It will come as no surprise to regular TTAC readers when I say that Scion has had some sales issues lately. But instead of euthanizing the brand as some on TTAC have suggested, Toyota has decided to take a different route. Thankfully, rather than creating more me-too models based off of US-market Toyotas, the plan includes some JDM/Euro models and the much anticipated “Toyobaru “sports car. The first object of foreign desire landing stateside to start off Scion’s resurrection is the Toyota iQ micro-car. The iQ should be in showrooms across the country soon, but does Scion have the IQ to make a smarter Smart?
When asked by thenational.ae if he preferred to drive his McLaren F1 or Mclaren-Mercedes SLR to work everyday, the man who designed both legendary hypercars, Gordon Murray demurs:
I wouldn’t say the SLR is quite an everyday car but I certainly like to drive it to work. But for me, despite all those cars and my single-seater Rocket [a car he privately designed], it’s the [eight year-old Smart Roadster] I’m most taken with. For one, it’s a great-looking car. It has a power roof, heated seats and air con, and it all weighs just 830kg. In fact, it’s got all you’d want from a car. It nips around corners and it’s fun to drive.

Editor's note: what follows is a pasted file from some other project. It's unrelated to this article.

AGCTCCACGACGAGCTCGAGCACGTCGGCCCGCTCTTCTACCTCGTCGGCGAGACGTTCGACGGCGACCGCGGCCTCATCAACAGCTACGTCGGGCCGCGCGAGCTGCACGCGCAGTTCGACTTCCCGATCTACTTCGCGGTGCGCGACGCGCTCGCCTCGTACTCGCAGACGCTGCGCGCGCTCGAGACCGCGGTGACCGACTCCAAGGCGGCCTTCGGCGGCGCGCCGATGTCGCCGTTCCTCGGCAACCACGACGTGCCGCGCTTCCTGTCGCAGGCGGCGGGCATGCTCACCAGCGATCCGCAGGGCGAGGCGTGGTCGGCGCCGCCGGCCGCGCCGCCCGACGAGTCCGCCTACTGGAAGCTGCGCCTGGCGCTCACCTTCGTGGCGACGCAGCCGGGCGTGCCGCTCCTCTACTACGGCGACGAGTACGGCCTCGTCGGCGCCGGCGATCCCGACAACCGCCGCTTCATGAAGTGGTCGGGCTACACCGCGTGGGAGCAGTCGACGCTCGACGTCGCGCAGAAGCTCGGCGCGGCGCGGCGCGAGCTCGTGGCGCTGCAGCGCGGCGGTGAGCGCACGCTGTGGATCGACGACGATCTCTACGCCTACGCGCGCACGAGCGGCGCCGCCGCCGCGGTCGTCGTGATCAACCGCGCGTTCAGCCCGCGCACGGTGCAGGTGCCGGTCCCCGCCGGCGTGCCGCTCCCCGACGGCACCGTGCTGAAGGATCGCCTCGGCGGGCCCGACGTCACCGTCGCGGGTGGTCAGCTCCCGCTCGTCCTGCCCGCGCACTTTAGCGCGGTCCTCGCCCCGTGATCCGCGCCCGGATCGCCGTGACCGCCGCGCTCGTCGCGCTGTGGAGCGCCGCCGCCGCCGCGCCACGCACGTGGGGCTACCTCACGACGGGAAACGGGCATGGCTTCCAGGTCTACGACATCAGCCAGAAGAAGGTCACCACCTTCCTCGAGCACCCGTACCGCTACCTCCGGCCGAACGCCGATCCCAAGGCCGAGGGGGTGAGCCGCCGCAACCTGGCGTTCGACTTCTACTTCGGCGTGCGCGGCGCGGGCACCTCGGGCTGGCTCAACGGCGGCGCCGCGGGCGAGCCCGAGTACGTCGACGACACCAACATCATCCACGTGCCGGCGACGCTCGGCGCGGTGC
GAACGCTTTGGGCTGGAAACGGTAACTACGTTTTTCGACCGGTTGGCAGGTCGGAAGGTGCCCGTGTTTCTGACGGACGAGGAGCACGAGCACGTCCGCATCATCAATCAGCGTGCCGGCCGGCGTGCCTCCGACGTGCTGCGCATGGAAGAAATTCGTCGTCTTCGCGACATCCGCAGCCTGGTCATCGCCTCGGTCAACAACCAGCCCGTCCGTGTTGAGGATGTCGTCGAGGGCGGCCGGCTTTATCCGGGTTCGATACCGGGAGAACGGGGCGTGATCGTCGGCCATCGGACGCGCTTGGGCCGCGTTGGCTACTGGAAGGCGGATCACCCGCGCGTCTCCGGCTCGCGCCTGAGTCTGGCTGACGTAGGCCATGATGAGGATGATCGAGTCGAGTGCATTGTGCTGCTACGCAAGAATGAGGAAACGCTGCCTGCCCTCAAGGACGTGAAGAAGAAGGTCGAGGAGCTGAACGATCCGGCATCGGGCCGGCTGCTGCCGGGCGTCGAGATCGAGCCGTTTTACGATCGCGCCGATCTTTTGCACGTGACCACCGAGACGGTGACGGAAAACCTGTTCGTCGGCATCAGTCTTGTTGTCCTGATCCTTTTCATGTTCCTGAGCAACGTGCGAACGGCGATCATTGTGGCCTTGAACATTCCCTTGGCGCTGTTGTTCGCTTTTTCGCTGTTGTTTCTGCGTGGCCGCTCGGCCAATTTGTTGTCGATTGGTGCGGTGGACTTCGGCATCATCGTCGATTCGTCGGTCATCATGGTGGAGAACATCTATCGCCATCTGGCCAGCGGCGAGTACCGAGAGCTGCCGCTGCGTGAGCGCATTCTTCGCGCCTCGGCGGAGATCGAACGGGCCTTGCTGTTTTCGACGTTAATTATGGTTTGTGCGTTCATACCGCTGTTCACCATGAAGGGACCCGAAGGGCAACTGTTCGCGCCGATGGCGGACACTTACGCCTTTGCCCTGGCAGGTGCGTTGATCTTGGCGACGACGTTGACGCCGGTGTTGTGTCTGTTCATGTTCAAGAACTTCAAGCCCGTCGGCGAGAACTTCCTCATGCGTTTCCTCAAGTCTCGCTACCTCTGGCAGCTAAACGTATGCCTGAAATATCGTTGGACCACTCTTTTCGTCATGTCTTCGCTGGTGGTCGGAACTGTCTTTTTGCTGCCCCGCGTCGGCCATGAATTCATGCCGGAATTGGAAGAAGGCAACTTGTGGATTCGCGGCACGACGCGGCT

So, other than proving that Murray has exquisite taste (I’d kill you all for a Brabus Smart Roadster Coupe), what’s the point? That, having been there and done that in the world of high performance, Murray’s taking on a less obviously sexy but ultimately significant project that first occurred to him in a traffic jam back in 1993: the T.25 and T.27 city cars. We’ve written about Murray’s T.25 before, but the real news today is the release of specs for the T.27, an all-electric version of the tiny three-seater. And yes, it weighs 1,500 lbs on the nose (including batteries), and ekes 100 miles of range out of just 12 kWh. That beats the efficiency of competitors like the Smart EV (by 29%), the Mitsubishi iMiEV (by 36%) and MINI E (by 86%). So, how does it do it?